Because the blood-brain barrier (BBB) restricts the access of many molecules to the central nervous system, we decided to screen a variety of drugs that are known to penetrate the BBB for their ability to inhibit PrPSc formation. We report here on tricyclic acridine and phenothiazine derivatives. Phenothiazines are compounds with a tricyclic scaffold and a side chain extending from the middle ring moiety that have been used to treat psychoses for nearly 50 years (29). Effective concentrations for half-maximal inhibition (EC50) of PrPSc formation were determined in ScN2a cells. Chlorpromazine inhibited PrPSc formation at 3 �M, whereas quinacrine, a structural antecedent of the phenothiazines, was 10 times more potent. A variety of quinacrine derivatives were synthesized and demonstrated potencies similar to chlorpromazine, emphasizing the importance of the aliphatic side chain in mediating the inhibition of PrPSc formation. Our findings define a new class of antiprion compounds consisting of a tricyclic scaffold with an aliphatic side chain extending from the middle ring moiety.

While preparing our manuscript, we learned of three earlier reports describing the potent inhibition of PrPSc formation by acridine and phenothiazine derivatives. Chlorpromazine administered repeatedly to mice s.c. before and after intracerebral inoculation of scrapie prions resulted in a prolongation of the incubation period by 1 month, but no change in the incubation period was seen if the prions were inoculated i.p. (30). In another study, 50 �M of chlorpromazine was added to hamster brain fractions enriched for membranes and the suspension was exposed to UV irradiation (31). The prion titers of the nonirradiated controls (exposed only to chlorpromazine) were reduced by 10-fold, whereas the titers of the irradiated samples were reduced >100-fold. In a third study, quinacrine and other lysomotrophic reagents added to ScN2a cells resulted in the clearance of PrPSc (32).

Because quinacrine has been used in humans as an antimalarial drug for over 60 years and is known to cross the BBB, it is an immediate candidate for the treatment of patients dying of CJD and other prion diseases. Because humans can tolerate 100-1,000 mg of quinacrine administered orally on a daily schedule, such doses are likely to find an immediate place in attempts to treat patients with clinical signs of prion disease. As an alternative or even an adjunct to quinacrine therapy, phenothiazine derivatives effective in PrPSc inhibition may be used to treat humans, despite their weaker antiprion potency in our ScN2a cell assay, because they may cross the BBB more effectively. It will be important to treat patients dying of prion diseases within the context of well designed clinical trials to establish as rapidly as possible whether quinacrine or phenothiazine derivatives can provide effective treatment.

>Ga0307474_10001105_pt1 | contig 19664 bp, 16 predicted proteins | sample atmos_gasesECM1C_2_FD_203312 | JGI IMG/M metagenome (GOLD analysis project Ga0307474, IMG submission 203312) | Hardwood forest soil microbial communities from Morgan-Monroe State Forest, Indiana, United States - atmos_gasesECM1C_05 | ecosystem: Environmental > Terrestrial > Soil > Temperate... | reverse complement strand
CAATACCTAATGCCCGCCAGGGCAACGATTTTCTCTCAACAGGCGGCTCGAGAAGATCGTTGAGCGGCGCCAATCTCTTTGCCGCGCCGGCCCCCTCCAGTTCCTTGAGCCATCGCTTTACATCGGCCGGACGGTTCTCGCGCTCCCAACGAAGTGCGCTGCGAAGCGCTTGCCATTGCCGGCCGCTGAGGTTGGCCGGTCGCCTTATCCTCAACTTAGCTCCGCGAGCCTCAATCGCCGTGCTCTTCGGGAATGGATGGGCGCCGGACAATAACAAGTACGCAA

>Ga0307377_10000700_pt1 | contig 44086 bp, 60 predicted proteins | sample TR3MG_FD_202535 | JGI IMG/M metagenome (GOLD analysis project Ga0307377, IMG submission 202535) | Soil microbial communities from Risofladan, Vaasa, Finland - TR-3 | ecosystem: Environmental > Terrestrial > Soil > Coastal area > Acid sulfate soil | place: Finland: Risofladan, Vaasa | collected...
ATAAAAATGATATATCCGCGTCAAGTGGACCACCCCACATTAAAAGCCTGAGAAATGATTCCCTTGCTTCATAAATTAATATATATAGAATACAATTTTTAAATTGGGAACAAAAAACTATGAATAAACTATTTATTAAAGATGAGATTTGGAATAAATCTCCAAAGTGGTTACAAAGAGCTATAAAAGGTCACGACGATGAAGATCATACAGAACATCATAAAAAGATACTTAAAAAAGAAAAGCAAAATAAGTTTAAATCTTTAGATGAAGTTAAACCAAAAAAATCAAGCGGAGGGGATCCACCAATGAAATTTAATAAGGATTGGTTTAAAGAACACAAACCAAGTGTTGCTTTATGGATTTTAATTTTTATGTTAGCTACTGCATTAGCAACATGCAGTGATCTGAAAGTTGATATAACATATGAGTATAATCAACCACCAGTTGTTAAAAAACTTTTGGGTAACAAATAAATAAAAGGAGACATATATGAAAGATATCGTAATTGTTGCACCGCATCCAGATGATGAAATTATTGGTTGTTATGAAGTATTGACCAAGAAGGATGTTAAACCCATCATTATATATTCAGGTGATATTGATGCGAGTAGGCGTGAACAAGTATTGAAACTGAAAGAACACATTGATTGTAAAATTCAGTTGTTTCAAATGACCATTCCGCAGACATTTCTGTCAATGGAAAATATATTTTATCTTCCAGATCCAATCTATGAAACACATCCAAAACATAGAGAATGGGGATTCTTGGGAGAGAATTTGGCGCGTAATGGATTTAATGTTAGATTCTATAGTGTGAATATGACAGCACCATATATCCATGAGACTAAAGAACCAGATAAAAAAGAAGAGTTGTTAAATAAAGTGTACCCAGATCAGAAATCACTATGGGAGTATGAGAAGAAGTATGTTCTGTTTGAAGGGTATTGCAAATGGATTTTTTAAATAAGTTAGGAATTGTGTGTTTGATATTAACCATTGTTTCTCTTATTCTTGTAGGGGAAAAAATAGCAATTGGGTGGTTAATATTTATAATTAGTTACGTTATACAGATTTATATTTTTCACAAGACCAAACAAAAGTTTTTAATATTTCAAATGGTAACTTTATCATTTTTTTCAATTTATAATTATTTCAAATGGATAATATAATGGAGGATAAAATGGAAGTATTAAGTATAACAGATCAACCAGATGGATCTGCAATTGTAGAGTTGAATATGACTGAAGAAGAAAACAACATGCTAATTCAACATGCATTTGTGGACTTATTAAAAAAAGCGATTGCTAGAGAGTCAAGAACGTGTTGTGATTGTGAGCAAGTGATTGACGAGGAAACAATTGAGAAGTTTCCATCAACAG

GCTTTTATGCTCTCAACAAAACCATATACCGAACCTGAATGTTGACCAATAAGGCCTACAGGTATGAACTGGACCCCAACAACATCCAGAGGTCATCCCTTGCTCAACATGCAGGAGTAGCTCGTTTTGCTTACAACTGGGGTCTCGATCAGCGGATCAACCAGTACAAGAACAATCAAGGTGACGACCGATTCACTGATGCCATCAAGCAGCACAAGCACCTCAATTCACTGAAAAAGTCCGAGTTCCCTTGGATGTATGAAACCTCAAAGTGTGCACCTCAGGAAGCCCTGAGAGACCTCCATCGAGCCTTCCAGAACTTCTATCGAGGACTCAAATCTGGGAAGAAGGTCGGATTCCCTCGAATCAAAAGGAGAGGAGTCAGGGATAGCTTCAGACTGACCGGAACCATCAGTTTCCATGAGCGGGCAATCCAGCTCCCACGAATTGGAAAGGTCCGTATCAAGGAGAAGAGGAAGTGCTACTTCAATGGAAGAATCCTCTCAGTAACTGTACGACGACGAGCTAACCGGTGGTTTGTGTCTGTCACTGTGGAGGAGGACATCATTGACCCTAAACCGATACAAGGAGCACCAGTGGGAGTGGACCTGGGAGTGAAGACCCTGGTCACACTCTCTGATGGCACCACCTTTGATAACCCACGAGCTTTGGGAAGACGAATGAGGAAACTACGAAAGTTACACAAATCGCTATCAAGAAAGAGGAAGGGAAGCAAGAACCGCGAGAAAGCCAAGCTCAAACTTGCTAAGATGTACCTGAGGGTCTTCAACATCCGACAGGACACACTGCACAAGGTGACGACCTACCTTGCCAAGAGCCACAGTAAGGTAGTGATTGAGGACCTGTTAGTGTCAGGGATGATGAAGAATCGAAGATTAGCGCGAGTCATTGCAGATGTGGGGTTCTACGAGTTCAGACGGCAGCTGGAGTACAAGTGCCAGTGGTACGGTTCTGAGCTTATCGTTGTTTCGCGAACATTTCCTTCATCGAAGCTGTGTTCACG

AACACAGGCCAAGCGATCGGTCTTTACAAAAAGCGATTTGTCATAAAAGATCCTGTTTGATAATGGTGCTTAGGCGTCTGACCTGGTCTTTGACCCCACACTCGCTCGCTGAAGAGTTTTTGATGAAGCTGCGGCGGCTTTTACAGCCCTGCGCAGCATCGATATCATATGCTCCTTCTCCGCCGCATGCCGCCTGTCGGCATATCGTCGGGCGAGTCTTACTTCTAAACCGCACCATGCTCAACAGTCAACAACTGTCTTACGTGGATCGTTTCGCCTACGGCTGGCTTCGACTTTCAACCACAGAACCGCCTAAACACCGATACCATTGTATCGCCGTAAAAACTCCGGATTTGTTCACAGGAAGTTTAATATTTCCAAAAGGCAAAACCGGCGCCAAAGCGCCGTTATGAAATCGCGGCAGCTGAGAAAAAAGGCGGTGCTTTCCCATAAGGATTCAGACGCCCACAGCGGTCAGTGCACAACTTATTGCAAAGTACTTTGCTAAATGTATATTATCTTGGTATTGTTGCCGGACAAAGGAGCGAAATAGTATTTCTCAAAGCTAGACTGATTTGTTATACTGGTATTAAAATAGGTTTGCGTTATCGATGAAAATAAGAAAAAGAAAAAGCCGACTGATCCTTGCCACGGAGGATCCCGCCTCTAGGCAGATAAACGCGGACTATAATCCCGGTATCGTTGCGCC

Materials and Methods

Compounds were purchased from Sigma and Aldrich. Drugs were dissolved in PBS whenever possible (chlorpromazine and quinacrine are soluble in PBS), otherwise in 100% DMSO and then diluted into a stock solution of 10% (vol/vol) DMSO/PBS. Final DMSO concentration was, in no case, greater than 0.1%, and most often less than 0.01%. Stock solutions were filtered although a 0.2-�m syringe filter, kept at 4�C during the time of the experiment, and made freshly for each separate experiment.

Synthesis of 9-Substituted Acridines. The appropriate amine (0.35 mM) was reacted with 6,9-dichloro-2-methoxyacridine (0.35 mM) in phenol (500 mg) by heating at 120�C for 2 h. The reaction mixture was cooled to room temperature, diluted with 5 M aqueous sodium hydroxide (50 ml), and extracted with ether (3 ? 75 ml). The combined organics were extracted with 10% (vol/vol) aqueous HCl (3 ? 75 ml), and the pooled aqueous phases made alkaline to pH 11 with 10% (vol/vol) aqueous potassium hydroxide. The aqueous phase then was extracted with ether (3 ? 75 ml), and the pooled organics were dried (MgSO4), filtered, and evaporated to give the desired 9-substituted acridine in 53-78% yield. The structure of the acridine analogs was confirmed by 1H, 13C NMR (CD3OD) and high-resolution electrospray MS.

PrPSc Inhibition Assay in ScN2a Cells. Neuroblastoma cells were infected with the RML strain of mouse-adapted scrapie prions and subcloned (33). A confluent 10-cm dish was split and a drop of cells was pipetted into a 60-mm dish of 4 ml of MEM containing 10% (vol/vol) FCS, penicillin-streptomycin, and nonessential amino acids. Medium was exchanged every second day, together with the drug. Cells were lysed (lysis buffer: 10 mM Tris, pH 8.0/150 mM NaCl/0.5% Nonidet P-40/0.5% deoxycholate) on the 7th day, having achieved 80% confluency.

Western Blotting and Densitometry. Cell lysates were digested with proteinase K at 20 �g/ml for 30 min at 37�C. The reaction was stopped with 2 mM PMSF, and the lysates were centrifuged for 45 min at 100,000 ? g. Pellets were resuspended in sample buffer and SDS/PAGE/immunoblotting was performed according to standard techniques. Immunoblots were incubated with the recombinant Fab fragment D13 (34), a secondary horseradish peroxidase-labeled Ab, and developed with the enhanced chemiluminescence (ECL) system (Amersham Pharmacia). Densitometry was performed with National Institutes of Health IMAGE software, computing at least three independent experiments.